Paul’s ideas were popular among white, middle-class women in the 1920s and 1930s but did not resonate widely. Working-class women, in particular, feared the ERA would overturn protective legislation for women in the workplace. For example, Mary Van Kleeck, the first head of the Women’s Bureau in the U.S. Department of Labor, argued against the ERA, stating: “some of our laws which do not apply alike to men and therefore appear to perpetuate legal discriminations against women — such as mother’s pensions and certain provisions for the support of children — do so only superficially. Actually, these laws are intent to protect the home or to safeguard children.” In addition, African American women argued the focus on the ERA did nothing to address the more pressing issue of disfranchisement of their voting rights in the South.
The ERA gained some momentum in 1940 when the Republican Party endorsed it in its platform and the Democratic Party followed suit in 1944. Still, the amendment remained in the shadows of mainstream politics in the middle part of the century, in part because of continued opposition by the labor movement. A turning point came with the 1964 passage of the Civil Rights Act, which included Title VII, prohibiting discrimination in employment on the basis of race, color, religion, national origin, or sex, essentially nullifying many protective labor laws. The addition of sex was proposed by a segregationist Congressman hoping to use it to tank the bill (to no avail). Unfortunately, the Equal Employment Opportunity Commission (EEOC) created to enforce the Civil Rights Act rarely intervened in sexual discrimination grievances. The director Herman Edelsberg viewed the sex clause as a joke, stating “there are people on this commission…who think that no man should be required to have a male secretary and I am one of them.” Nevertheless, by the end of the decade, major labor organizations like the UAW and AFL-CIO had largely reversed their positions on the ERA.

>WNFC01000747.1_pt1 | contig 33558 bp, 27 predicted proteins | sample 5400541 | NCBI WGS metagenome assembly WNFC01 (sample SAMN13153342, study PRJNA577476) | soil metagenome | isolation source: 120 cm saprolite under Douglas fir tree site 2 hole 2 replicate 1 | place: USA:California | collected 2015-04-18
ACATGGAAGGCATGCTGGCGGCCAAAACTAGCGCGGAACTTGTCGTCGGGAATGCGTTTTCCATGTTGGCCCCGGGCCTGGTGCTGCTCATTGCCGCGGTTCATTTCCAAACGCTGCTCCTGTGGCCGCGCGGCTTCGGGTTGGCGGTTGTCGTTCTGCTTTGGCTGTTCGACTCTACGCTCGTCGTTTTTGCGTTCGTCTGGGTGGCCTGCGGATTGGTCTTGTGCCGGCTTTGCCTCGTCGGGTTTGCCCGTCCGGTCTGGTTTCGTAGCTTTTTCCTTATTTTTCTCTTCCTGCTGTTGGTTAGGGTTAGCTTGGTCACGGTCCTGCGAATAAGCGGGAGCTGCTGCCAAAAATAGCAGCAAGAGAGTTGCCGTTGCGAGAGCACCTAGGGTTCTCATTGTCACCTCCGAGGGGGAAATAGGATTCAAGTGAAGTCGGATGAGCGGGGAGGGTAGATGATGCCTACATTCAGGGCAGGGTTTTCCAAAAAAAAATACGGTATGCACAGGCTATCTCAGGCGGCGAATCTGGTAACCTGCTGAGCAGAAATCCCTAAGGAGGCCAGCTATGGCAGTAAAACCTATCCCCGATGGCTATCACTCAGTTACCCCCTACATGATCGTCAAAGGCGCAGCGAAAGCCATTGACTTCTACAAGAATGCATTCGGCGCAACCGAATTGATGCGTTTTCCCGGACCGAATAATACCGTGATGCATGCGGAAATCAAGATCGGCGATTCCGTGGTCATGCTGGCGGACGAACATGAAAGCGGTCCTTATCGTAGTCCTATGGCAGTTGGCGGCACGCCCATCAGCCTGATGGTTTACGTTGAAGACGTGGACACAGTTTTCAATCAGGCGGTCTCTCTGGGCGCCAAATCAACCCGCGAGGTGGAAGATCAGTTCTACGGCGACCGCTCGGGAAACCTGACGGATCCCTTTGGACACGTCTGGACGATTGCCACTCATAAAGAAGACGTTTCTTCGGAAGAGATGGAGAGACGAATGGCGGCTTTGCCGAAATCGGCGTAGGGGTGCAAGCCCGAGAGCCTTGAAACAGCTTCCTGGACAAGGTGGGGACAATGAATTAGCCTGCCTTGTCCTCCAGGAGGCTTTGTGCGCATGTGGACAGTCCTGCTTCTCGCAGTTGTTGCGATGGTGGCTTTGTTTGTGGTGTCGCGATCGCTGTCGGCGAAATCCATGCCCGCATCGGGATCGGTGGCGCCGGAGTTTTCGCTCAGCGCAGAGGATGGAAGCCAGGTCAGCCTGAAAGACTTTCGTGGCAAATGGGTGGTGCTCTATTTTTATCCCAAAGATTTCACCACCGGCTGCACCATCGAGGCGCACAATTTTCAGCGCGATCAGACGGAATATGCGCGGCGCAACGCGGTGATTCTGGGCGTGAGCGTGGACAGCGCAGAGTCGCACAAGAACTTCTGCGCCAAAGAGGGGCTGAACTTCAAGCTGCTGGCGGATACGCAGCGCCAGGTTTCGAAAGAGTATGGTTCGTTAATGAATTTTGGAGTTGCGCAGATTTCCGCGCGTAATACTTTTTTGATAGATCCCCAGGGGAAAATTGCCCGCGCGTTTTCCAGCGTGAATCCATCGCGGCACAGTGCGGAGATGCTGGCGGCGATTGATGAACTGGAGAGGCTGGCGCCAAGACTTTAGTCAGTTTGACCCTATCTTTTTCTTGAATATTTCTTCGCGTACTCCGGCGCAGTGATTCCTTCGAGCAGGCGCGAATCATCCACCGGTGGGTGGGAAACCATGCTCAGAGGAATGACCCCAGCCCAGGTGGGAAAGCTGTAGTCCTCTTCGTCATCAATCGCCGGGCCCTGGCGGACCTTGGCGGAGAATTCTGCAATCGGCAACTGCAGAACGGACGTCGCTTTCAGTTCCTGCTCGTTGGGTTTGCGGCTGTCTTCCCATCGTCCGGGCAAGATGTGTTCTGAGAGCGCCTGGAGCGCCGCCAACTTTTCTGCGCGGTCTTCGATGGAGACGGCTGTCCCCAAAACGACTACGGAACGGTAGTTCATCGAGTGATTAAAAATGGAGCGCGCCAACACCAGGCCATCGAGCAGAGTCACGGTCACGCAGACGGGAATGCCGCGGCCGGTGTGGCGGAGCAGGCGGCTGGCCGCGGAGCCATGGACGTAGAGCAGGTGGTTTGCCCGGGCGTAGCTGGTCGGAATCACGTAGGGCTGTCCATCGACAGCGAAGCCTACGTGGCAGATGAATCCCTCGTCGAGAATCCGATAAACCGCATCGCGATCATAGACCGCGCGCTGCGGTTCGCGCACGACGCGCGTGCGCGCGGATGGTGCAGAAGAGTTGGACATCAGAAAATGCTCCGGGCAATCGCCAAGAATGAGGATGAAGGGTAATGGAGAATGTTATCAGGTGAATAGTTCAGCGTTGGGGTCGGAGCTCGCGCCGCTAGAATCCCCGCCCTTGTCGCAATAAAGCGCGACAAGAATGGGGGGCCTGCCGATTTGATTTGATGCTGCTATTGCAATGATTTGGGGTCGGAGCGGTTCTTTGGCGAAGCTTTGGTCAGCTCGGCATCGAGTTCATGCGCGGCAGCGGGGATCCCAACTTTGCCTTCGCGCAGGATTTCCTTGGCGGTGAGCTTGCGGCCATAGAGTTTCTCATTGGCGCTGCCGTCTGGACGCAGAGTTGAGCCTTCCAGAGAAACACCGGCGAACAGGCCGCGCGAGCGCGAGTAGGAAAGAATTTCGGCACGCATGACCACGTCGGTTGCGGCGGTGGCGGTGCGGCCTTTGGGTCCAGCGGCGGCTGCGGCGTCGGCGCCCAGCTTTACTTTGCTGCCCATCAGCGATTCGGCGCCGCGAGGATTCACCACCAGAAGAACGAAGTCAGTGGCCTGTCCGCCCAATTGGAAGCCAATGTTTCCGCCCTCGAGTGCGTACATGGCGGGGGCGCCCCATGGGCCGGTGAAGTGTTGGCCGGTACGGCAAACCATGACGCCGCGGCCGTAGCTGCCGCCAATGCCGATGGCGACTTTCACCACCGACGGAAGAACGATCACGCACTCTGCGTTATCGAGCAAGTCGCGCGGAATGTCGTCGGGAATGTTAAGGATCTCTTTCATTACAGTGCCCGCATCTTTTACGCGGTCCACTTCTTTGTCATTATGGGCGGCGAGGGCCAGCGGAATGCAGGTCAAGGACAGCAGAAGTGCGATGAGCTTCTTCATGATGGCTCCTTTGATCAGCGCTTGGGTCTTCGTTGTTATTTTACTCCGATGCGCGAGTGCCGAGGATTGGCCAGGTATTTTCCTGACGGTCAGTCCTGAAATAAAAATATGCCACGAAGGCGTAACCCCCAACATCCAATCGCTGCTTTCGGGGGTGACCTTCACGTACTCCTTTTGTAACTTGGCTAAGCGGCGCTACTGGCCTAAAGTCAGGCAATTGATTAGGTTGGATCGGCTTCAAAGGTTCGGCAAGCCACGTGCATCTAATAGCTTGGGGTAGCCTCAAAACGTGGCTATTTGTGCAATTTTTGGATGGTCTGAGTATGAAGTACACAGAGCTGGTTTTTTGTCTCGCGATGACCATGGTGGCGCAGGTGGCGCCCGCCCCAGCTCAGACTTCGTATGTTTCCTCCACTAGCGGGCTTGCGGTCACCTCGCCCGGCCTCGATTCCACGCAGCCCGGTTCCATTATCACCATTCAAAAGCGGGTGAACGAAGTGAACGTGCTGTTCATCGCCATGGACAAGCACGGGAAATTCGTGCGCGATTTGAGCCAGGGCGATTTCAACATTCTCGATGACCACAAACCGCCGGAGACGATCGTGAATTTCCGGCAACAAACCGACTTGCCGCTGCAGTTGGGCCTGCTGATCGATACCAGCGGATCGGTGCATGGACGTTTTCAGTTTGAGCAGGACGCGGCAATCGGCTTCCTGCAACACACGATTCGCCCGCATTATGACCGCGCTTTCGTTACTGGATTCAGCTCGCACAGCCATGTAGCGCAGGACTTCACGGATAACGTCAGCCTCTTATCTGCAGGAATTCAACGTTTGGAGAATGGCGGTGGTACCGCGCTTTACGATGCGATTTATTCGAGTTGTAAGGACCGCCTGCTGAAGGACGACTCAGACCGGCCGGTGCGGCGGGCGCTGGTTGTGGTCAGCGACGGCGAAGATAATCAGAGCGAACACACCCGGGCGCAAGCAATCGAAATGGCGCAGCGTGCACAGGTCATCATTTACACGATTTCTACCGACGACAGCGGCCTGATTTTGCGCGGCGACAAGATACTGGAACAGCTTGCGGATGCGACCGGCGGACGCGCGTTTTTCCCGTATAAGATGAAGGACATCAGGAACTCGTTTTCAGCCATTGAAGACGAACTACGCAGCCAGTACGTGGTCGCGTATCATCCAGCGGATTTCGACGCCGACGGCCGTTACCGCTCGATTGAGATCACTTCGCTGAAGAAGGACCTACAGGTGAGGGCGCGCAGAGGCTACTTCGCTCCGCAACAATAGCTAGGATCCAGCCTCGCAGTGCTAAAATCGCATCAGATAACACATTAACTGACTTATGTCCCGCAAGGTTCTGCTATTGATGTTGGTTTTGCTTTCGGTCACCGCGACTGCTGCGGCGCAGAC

1982 ERA demonstrators in front of the Florida Supreme Court —Tallahassee, Florida.